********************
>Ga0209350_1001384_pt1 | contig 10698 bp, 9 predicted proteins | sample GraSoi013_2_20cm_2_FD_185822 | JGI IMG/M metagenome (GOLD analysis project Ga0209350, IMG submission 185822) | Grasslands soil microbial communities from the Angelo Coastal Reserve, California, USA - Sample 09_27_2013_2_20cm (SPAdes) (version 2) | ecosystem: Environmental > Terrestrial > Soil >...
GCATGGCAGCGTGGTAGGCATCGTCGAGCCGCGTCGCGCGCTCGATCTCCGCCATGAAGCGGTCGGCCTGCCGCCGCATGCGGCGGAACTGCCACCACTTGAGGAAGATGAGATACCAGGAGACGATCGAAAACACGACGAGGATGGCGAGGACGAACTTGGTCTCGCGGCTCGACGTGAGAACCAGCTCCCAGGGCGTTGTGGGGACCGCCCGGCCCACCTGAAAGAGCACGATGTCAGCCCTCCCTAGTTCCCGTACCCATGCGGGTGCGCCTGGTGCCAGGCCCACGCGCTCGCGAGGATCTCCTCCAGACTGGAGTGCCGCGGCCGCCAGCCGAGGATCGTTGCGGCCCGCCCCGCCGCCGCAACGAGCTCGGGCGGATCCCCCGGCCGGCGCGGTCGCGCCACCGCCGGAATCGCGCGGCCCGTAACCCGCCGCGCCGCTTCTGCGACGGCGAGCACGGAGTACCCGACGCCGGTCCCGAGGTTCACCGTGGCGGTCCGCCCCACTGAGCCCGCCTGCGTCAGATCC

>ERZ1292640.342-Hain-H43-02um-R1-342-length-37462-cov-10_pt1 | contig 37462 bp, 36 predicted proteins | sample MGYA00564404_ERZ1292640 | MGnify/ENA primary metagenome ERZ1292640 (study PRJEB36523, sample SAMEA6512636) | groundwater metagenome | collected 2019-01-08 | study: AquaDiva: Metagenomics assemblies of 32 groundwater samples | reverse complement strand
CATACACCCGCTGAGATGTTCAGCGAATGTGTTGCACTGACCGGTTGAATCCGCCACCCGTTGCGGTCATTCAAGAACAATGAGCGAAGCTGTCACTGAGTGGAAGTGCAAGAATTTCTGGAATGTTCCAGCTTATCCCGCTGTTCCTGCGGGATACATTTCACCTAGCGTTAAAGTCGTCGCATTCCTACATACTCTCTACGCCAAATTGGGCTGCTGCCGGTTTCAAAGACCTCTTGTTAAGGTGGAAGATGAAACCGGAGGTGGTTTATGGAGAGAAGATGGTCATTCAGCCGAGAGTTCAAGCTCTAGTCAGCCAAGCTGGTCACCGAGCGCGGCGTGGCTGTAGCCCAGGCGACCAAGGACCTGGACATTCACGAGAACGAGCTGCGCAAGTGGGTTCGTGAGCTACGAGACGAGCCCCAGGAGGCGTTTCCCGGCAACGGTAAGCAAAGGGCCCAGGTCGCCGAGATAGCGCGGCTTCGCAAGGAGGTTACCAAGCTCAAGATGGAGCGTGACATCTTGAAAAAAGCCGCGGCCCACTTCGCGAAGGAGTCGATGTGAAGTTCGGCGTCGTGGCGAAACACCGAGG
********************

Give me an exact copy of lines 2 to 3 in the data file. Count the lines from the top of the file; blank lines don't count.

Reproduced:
GCATGGCAGCGTGGTAGGCATCGTCGAGCCGCGTCGCGCGCTCGATCTCCGCCATGAAGCGGTCGGCCTGCCGCCGCATGCGGCGGAACTGCCACCACTTGAGGAAGATGAGATACCAGGAGACGATCGAAAACACGACGAGGATGGCGAGGACGAACTTGGTCTCGCGGCTCGACGTGAGAACCAGCTCCCAGGGCGTTGTGGGGACCGCCCGGCCCACCTGAAAGAGCACGATGTCAGCCCTCCCTAGTTCCCGTACCCATGCGGGTGCGCCTGGTGCCAGGCCCACGCGCTCGCGAGGATCTCCTCCAGACTGGAGTGCCGCGGCCGCCAGCCGAGGATCGTTGCGGCCCGCCCCGCCGCCGCAACGAGCTCGGGCGGATCCCCCGGCCGGCGCGGTCGCGCCACCGCCGGAATCGCGCGGCCCGTAACCCGCCGCGCCGCTTCTGCGACGGCGAGCACGGAGTACCCGACGCCGGTCCCGAGGTTCACCGTGGCGGTCCGCCCCACTGAGCCCGCCTGCGTCAGATCC

>ERZ1292640.342-Hain-H43-02um-R1-342-length-37462-cov-10_pt1 | contig 37462 bp, 36 predicted proteins | sample MGYA00564404_ERZ1292640 | MGnify/ENA primary metagenome ERZ1292640 (study PRJEB36523, sample SAMEA6512636) | groundwater metagenome | collected 2019-01-08 | study: AquaDiva: Metagenomics assemblies of 32 groundwater samples | reverse complement strand